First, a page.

Andre Olivie is a member of the Washington State LGBT Lawyers Association known as Q-Law and was the former Vice-President of the Seattle University School of Law LGBT Student Organization known as OUTLAWS. He speaks often in public on the issue of LGBT immigration. He is pleased to work with the LGBT community in their immigration needs and has provided information below on LGBT immigration issues and news.
Same-Sex Couples and Immigration –
On June 26, 2013, The U.S. Supreme Court ruled that the Defense of Marriage Act was unconstitutional. DOMA had been cited as the main reason that USCIS previously denied green cards and other immigration benefits to legally married same-sex couples. USCIS has begun to give green cards to spouses of same-sex couples including some of my clients. So far there have been no major issues with this change in policy and I have been able to help many couples obtain green cards and fiancée visas. Some of my clients have waited years and even decades to become lawful permanent residents. Currently, the majority of my clients are same-sex couples. I have helped gay and lesbian couples unite with their spouses from Canada, Germany, Japan, Thailand, Vietnam, Peru, South Africa, UK, Italy, Spain, Mexico, Columbia, Korea… just to name a few!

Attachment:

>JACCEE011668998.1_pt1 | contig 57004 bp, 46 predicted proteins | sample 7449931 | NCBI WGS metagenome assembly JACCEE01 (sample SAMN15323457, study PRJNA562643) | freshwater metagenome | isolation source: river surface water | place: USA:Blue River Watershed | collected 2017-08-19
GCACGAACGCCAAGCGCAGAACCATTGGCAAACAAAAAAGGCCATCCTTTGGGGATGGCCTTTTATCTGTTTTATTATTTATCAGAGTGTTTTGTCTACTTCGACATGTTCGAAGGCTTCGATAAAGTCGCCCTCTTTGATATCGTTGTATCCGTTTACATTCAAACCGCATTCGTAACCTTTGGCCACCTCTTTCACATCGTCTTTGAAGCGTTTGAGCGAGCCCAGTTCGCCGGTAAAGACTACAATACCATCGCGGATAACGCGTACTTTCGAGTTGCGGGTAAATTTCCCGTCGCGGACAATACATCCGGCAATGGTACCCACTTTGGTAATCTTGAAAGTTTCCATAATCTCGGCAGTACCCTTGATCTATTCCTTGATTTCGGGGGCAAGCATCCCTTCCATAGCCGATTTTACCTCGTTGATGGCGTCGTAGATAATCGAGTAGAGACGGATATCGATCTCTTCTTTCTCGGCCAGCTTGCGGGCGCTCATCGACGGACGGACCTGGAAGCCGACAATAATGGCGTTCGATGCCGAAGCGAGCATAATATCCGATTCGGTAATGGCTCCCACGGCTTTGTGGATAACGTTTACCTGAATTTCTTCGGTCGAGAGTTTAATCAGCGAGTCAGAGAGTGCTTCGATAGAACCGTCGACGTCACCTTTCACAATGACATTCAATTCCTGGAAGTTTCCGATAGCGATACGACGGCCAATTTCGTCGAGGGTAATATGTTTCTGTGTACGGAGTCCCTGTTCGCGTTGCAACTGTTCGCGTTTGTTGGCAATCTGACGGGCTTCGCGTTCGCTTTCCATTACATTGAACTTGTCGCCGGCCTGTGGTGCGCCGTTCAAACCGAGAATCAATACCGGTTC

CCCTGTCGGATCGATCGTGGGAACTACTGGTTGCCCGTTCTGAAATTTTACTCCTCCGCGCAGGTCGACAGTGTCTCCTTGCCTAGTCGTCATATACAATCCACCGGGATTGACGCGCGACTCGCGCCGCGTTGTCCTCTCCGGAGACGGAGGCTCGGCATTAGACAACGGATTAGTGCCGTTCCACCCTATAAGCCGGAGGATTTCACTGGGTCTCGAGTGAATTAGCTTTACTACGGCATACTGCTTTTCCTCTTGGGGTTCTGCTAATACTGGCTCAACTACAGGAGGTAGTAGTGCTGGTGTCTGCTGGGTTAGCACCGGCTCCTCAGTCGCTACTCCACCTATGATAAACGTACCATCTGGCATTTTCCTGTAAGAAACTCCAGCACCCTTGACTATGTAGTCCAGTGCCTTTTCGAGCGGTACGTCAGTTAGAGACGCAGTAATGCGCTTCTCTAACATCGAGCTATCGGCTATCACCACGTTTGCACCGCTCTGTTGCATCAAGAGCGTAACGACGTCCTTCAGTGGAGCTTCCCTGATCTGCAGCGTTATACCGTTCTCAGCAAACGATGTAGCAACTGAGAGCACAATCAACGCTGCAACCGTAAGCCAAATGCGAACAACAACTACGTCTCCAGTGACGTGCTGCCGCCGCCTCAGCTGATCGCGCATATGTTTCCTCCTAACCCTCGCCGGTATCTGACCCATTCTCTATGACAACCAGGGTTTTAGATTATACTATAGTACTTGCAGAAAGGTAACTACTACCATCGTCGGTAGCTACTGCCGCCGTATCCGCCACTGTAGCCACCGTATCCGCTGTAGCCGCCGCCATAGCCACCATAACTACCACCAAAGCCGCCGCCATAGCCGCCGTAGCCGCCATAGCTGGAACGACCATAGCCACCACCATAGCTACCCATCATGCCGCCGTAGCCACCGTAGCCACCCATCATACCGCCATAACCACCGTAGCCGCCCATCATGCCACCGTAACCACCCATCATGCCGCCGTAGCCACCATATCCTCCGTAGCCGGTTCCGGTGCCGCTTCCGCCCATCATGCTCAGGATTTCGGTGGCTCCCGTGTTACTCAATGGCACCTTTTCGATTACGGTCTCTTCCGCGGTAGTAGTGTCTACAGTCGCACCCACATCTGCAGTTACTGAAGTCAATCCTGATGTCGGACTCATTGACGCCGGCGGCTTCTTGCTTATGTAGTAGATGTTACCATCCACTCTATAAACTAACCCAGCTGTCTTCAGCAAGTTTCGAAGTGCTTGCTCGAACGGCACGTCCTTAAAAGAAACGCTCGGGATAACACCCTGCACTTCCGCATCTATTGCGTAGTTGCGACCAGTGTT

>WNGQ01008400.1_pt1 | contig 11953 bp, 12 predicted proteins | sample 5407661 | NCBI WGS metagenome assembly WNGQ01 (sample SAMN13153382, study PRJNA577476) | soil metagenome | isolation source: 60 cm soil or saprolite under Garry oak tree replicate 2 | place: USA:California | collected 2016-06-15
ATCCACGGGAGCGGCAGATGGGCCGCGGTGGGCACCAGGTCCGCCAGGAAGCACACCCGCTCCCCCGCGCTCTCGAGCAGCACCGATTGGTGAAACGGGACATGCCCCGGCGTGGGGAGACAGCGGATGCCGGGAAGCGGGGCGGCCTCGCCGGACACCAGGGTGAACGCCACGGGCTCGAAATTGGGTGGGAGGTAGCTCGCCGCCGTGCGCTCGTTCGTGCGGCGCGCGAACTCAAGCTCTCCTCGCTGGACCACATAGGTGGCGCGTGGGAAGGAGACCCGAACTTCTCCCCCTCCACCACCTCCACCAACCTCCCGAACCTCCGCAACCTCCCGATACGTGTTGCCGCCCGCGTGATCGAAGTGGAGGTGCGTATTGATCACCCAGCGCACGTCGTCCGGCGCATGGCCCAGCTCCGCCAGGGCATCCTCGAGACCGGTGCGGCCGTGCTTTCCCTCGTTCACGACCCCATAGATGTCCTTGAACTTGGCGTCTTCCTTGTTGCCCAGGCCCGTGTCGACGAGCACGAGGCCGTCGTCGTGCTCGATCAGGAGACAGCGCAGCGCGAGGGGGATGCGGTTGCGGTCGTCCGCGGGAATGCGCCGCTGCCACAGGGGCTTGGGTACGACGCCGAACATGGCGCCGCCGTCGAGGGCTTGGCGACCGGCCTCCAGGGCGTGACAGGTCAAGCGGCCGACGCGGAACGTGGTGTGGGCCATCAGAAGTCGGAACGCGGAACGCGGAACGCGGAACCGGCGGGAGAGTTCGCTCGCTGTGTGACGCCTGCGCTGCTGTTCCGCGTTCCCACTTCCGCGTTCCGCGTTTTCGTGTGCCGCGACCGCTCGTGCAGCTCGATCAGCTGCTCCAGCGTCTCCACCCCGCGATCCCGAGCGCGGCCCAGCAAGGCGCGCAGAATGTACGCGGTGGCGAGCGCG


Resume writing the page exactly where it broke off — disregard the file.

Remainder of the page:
Gay Asylum and Witholding of Removal
Immigration Attorney, Andre Olivie, helps gay, lesbian, bisexual and transgendered individuals who have been harmed or have a well-founded fear that they will be harmed or killed in their home countries because of their sexual-orientation or gender identity. In order to obtain LGBT asylum in the U.S. and individual must apply within one year of entry or show that changed conditions (such as coming out within the last year or new anti-gay laws in the home country within the last year). They must prove to the U.S. government that they have been harmed OR will be harmed or killed by their government OR people the government was unwilling OR unable to control because they are gay, lesbian or transgendered. Asylum can be applied for at any time. A grant of asylum allows the person to apply for a Greencard (Lawful Permanent Residence) after one year and thus a pathway to U.S. Citizenship.
For those gay asylum seekers who do not meet the one year bar because they have been in the U.S. for over a year and there are no changes in the country conditions, they may still be eligible for Withholding of Removal. Withholding of Removal can only be applied for if the individual is already in removal (deportation) proceedings and essentially, stops the person from being removed and allows them to live in the U.S. and provides them with a work permit. Unfortunately it is sometimes a bittersweet relief as there is no pathway to a greencard or U.S. Citizenship and the individual will not be allowed to return if they exit the U.S.
Attorney, Andre Olivie, has successful experience working with LGBT clients. Contact Andre to schedule a consultation by email or phone. Information about your sexual orientation will be kept confidential.